Art and antiques, eclectic cuisine, historic five-and-dime and craft beer attract visitors to a classic small town
East Aurora, founded in 1804, and incorporated 1874, boasts a delightful blend of historical preservation, natural beauty and iconic character while also acknowledging that times, indeed, have changed. It’s so iconic, in fact, that movie productions—both local and national—use it as a stand-in for “Small Town, USA.” It’s a great spot for a quick weekend jaunt when in Buffalo.
On Friday, check in to The Roycroft Inn (40 South Grove St.). The original Roycrofters helped put East Aurora on the map—late 19th century salesman, thinker and artist Elbert Hubbard founded the Roycroft Press, which morphed into an American Arts and Crafts community, known simply as the Roycrofters. Today, the Inn’s Arts and Crafts architecture and décor preserve the Roycroft aesthetic and the history.
For the evening, head to 42 North Brewing Company (25 Pine St.); the barrelhouse, taproom and brewery is a destination for locally crafted brews, a farm-to-table menu, convivial atmosphere and a good taste of the EA nightlife.
In the morning, try breakfast at the Elm Street Bakery (72 Elm Street). The charming barn-like structure with a warm wood interior offers fresh baked pastries, hearty bread and breakfast options. (At lunch and dinner time, wood-fired pizzas, homemade dishes fill the belly and soul. It’s all locally sourced and seasonal when possible.)
After breakfast, visit the Roycroft Campus and the Copper Shop Gallery across from the Inn, to see workshops and artifacts from the Roycrofters. In addition to books, they produced wood furniture, metal and decorative items.
Head a few blocks down Main for lunch at Bar-Bill Tavern (185 Main St.)—this low-key joint always makes both local and national “best Buffalo wings” lists. They specialize in the regional treat, and have made them their own with both expected and unique sauce choices, including zesty honey pepper, Cajun and honey butter BBQ. There may be a wait—see the bartender to get a table or on a list. No reservations. Cash only.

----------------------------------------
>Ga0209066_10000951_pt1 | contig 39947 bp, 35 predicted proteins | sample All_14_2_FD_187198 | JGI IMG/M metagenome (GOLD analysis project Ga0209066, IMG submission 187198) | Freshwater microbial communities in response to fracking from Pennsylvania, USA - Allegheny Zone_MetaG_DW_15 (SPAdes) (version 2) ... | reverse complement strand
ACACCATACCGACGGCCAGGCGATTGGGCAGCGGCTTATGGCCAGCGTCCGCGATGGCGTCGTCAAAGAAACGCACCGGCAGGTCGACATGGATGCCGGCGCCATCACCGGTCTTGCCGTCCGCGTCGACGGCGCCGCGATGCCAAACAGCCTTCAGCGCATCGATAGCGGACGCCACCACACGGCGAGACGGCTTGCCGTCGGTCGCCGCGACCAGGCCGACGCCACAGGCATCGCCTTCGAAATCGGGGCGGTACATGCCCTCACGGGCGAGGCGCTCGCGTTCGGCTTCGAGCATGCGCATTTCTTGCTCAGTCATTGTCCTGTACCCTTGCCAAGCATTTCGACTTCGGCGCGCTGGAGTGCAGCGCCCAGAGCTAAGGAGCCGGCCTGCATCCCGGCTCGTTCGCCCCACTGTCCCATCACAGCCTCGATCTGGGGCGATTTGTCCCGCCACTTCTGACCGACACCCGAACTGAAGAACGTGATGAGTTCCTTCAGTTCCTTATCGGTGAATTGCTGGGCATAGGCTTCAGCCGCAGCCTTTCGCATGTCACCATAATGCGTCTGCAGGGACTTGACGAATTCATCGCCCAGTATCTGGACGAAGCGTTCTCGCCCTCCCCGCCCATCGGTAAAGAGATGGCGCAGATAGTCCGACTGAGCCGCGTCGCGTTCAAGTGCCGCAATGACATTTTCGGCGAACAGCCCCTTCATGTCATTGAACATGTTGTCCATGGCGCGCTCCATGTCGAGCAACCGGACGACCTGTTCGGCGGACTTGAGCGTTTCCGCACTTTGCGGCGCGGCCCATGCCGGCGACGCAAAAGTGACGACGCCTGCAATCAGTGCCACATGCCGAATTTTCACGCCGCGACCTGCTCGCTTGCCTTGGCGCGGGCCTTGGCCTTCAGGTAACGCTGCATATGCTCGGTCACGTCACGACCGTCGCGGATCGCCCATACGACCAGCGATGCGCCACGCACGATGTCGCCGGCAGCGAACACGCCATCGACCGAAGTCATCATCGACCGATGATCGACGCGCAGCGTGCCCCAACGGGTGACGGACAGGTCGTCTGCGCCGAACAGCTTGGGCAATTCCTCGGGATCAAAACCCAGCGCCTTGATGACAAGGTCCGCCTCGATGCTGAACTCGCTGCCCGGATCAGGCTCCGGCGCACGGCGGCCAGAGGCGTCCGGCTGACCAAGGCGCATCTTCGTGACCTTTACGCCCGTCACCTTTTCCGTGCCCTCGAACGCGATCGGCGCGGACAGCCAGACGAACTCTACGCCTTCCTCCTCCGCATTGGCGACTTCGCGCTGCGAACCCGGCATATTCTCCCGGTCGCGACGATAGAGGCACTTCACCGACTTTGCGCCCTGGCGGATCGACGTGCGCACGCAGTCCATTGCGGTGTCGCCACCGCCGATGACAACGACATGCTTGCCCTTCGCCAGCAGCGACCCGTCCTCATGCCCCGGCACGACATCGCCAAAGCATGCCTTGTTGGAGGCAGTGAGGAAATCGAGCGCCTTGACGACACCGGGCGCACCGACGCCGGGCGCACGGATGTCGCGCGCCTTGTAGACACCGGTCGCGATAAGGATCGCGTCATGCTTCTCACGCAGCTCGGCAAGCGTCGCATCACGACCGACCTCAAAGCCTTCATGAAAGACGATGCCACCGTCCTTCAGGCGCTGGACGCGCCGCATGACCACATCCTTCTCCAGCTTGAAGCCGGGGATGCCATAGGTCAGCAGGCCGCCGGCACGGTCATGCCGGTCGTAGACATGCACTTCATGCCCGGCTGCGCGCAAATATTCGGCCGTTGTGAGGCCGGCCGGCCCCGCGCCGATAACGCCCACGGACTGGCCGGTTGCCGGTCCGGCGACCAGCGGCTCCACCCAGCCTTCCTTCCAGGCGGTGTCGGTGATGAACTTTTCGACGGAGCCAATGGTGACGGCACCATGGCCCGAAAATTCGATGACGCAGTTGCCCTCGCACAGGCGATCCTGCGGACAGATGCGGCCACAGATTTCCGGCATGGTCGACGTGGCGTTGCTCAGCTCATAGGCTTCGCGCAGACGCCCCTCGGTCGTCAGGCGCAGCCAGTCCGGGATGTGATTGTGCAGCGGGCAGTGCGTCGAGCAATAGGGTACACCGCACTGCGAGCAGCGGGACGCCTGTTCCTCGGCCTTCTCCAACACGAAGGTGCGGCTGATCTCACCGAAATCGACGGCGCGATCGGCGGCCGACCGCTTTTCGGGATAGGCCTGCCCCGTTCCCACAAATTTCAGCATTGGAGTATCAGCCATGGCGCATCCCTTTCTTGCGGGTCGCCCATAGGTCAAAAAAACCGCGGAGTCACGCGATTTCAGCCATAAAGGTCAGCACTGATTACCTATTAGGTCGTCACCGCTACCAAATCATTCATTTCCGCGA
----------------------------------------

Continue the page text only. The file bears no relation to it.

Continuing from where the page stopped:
Amongst East Aurora’s many boutiques and shops, there are a few standouts. Before heading back across town to the main commercial area, check out Four Honey Bees Cottage (306 Main St.)—owner and local personality Anne Marie Biron will be happy to show you her justifiably vaunted selection of Mackenzie-Childs giftware.
Will Faller Antiques (21 Elm St.) is a destination for well-curated art, antiques and curios. In the same funky building (a former creamery) is RedFISH Studios, a space highlighting artists working in a variety of media. Mud Sweat n’ Gears (669 Main St.) is the place for ski and snowboard gear. Fowler’s Chocolates, which claims to be the originator of Buffalo’s famous sponge candy, has an outpost here. Vidler’s 5 & 10 is a must-see. If the red awnings spanning almost an entire block don’t tip you off to the location (676-694 Main St.), look for the “Vidler on the Roof.” A five-and-dime store on steroids, this nearly 90-year-old emporium features more than 75,000 items of kitsch (and some stuff you might really need) and is endlessly entertaining.
For die-hard Roycroft fans: take a short drive to the Schoolhouse Gallery (1054 Olean Rd.), where juried modern-day Roycroft artisans offer handcrafted wares like plaques, prints, paintings, tiles and wooden furniture for viewing and sale.
Dinner at Rick’s on Main (687 Main St.) is always a treat; the cozy nooks, friendly service and varied menu are welcoming to all. For an after-dinner drink, try the Griffon Gastropub (634 Main St.) or Wallenwein’s Hotel, a local institution that’s been serving cold beer and good food since the late 1800s (641 Oakwood Ave).
Get some shuteye! In the a.m., try the sumptuous brunch at the Roycroft Inn, then check out.
On your way out of town, stop by Knox Farm State Park (437 Buffalo Road). The rolling 633-acre property was donated by one of the area’s most philanthropic families—their name graces many locations, most notably the Buffalo AKG Museum. Take a hike or a walk, and explore the Visitor Center for a bit of history.